In July, Giuliani conceded that his public statements about Freeman and Moss were false but contended that they were protected by First Amendment guarantees of free speech.

In keeping with the general line of the Trump camp, including the bulk of the Republican Party, on the prosecutions of Trump and his co-conspirators, Ted Goodman, a political adviser to Giuliani, called Wednesday’s ruling “a prime example of the weaponization of the justice system, where the process is the punishment.” Claiming Giuliani could not produce the documents requested by the claimants’ lawyers because the FBI had seized his computer files, Goodman declared, “This decision should be reversed.”

While Wednesday’s ruling pertains to a civil, rather than a criminal case, it is indirectly but closely linked to the criminal case against Trump and 18 co-defendants, including Giuliani, brought by Fulton County District Attorney Fani Willis. The slander against Freeman and Moss figures prominently in the indictment charging the 19 defendants with involvement in a Racketeer Influenced and Corrupt Organizations (RICO) conspiracy to overturn Biden’s election victory in Georgia. Giuliani’s public attack on the two election workers is cited as one of the “overt acts” in the conspiracy, as is an attempt by three Trump backers to pressure Freeman to falsely confess to committing vote fraud.

Discovery documents turned over to the lawyers for the two plaintiffs by Giuliani’s lawyers could provide potentially incriminating information useful to prosecutors in the Georgia criminal case. Judge Howell alluded to this connection as one motive in Giuliani’s refusal to turn over all but a handful of requested documents. She said: “Perhaps he has made the calculation that his overall litigation risks are minimized by not complying with his discovery obligations in this case. Whatever the reason, obligations are case-specific and withholding required discovery in this case has consequences.”

The judge, who had previously ordered Giuliani to pay the legal expenses of Freeman and Moss, increased the required sum to $130,000. Her decision moves the case toward a trial in Washington to determine the additional amount Giuliani must pay in punitive damages. Judge Howell asked the parties to file briefs and wrote that a trial to determine the full scope of the damages will take place later this year or early next year.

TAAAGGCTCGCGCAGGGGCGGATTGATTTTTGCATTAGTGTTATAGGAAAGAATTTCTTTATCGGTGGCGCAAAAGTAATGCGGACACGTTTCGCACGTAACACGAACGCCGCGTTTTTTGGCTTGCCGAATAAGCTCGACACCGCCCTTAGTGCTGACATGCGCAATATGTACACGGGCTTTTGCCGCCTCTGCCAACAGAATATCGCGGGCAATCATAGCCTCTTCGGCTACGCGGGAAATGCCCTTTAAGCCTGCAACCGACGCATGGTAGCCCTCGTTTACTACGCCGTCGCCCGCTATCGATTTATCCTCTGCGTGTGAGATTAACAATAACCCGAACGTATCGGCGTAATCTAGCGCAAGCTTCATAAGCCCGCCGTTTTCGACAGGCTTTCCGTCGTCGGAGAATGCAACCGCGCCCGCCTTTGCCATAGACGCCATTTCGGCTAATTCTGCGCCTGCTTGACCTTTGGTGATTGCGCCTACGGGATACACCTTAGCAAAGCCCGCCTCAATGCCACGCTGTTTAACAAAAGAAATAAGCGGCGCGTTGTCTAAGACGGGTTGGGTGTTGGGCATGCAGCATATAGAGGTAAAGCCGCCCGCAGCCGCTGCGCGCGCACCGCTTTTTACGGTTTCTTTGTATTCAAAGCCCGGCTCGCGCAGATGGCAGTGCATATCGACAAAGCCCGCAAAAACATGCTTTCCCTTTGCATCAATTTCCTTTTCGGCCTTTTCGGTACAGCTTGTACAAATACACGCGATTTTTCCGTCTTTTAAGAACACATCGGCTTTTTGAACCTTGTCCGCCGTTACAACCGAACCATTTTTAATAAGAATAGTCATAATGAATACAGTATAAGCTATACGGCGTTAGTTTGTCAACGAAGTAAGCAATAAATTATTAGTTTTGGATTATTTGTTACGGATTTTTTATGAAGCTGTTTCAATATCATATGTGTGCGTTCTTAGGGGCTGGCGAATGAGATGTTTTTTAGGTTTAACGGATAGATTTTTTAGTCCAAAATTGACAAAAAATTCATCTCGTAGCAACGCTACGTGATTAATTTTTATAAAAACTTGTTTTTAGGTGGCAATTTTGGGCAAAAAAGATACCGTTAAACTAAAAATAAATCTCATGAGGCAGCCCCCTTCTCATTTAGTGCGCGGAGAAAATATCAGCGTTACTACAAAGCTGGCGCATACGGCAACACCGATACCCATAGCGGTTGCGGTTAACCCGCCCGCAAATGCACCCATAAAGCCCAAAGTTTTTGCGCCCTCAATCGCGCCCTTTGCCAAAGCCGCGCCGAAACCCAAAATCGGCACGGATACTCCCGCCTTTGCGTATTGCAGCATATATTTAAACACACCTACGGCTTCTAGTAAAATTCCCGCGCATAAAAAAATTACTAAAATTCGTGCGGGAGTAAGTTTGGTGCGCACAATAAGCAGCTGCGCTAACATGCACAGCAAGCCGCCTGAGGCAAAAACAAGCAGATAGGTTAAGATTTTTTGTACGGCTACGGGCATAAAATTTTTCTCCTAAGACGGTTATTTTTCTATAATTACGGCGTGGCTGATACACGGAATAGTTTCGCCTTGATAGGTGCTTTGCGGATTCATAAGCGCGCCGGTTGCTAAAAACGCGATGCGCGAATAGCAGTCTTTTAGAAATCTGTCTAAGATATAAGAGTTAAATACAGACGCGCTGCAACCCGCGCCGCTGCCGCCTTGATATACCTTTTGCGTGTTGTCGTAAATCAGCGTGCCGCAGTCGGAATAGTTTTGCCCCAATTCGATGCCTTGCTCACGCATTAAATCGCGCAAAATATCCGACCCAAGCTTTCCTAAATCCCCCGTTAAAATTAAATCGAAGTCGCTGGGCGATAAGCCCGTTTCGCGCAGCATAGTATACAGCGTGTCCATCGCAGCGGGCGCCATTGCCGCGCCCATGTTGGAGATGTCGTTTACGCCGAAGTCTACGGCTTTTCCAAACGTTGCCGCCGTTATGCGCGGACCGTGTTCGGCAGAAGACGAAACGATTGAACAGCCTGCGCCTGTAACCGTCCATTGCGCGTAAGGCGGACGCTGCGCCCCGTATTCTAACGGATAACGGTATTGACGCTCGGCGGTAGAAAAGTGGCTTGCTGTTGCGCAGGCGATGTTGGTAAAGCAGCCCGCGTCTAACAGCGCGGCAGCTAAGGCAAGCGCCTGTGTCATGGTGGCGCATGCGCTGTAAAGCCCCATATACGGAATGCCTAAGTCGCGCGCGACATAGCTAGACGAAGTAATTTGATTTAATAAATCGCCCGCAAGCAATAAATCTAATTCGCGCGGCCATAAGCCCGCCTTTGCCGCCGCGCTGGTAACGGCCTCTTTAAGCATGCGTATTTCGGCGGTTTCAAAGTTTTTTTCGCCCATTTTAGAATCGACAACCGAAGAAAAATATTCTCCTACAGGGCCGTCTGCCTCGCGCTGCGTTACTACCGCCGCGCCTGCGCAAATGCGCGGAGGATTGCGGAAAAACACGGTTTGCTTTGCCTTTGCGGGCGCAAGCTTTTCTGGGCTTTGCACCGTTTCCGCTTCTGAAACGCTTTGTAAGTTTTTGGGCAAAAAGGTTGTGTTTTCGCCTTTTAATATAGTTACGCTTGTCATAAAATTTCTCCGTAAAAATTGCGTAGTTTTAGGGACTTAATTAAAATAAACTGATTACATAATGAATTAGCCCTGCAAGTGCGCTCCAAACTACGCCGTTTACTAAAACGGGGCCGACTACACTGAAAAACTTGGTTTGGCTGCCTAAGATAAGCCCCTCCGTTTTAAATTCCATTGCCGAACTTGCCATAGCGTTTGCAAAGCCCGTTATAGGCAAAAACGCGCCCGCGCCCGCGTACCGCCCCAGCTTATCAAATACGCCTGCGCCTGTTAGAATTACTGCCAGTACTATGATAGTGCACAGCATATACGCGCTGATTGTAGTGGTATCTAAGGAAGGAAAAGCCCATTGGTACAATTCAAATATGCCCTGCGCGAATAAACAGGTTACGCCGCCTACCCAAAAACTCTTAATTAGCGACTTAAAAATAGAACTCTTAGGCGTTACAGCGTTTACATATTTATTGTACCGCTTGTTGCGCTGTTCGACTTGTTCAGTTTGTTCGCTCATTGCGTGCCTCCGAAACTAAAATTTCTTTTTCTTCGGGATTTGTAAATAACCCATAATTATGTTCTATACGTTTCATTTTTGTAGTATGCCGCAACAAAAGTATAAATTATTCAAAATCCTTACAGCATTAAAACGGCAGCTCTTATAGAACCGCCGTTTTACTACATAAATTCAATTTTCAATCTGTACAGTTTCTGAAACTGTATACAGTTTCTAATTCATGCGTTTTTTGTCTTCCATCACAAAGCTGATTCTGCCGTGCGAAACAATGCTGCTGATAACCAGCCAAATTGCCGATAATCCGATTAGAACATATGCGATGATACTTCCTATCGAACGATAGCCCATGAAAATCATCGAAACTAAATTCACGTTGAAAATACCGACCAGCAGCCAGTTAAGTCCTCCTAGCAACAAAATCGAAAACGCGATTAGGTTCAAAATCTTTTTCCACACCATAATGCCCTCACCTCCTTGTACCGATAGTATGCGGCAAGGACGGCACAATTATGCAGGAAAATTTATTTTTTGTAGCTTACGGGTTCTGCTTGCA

Howell dismissed Giuliani’s claims that he cannot afford to reimburse the plaintiffs, noting that he recently listed his Manhattan apartment for $6.5 million and was reported to have flown in a private jet to Atlanta to surrender to charges there.

The defamation case against Giuliani, while just one aspect of the far broader and ongoing attack on democratic rights embodied in the far-right insurrection of January 6, crystallizes the fear and hatred of the working class that underlie the fascist transformation of the Republican Party. Giuliani, with his well-known Mafia links, encouragement of police violence and open subservience to the financial aristocracy, personifies the decomposition of American democracy and turn to authoritarian forms of rule.

This includes open appeals to racism, antisemitism and all of the most odious forms of political reaction. It is no accident that following the issuing of the Georgia election interference indictment, Trump denounced it as a defense of election “RIGGERS,” a term that went viral on far-right social media platforms.

But as the working class moves into ever more explosive and powerful struggles in the US and internationally, it must break with any illusions that its democratic rights will be defended by the Democrats and that fascism can be defeated through the courts or other state institutions of capitalism. Biden and the Democrats have systematically sought to conceal the real scope of the ongoing attack on democratic rights that found an initial expression on January 6.

Instead, they pretend that it involves just Trump and a small circle around him, a fiction that was shattered by last week’s gathering of fascists at the Republican presidential debate. The Democratic Party’s concern is not the democratic rights of the working population but the maintenance of the two-party duopoly to escalate the war in Ukraine against Russia and prepare for war against China, posing the mounting danger of nuclear annihilation.

It must be recalled that not so long ago, after the terror attacks on September 11, 2001, the entire political and media establishment declared Giuliani “America’s mayor.” He was named Time magazine’s “Person of the Year” for 2001 and given an honorary knighthood in 2002 by Queen Elizabeth II. When, in 2004, then-President George W. Bush nominated Giuliani’s former police chief, body guard and fellow mob ally Bernie Kerik—today an unindicted co-conspirator in the Georgia election interference case—to head the Homeland Security Department, among his endorsers were New York’s two Democratic senators, Hillary Clinton and Charles Schumer.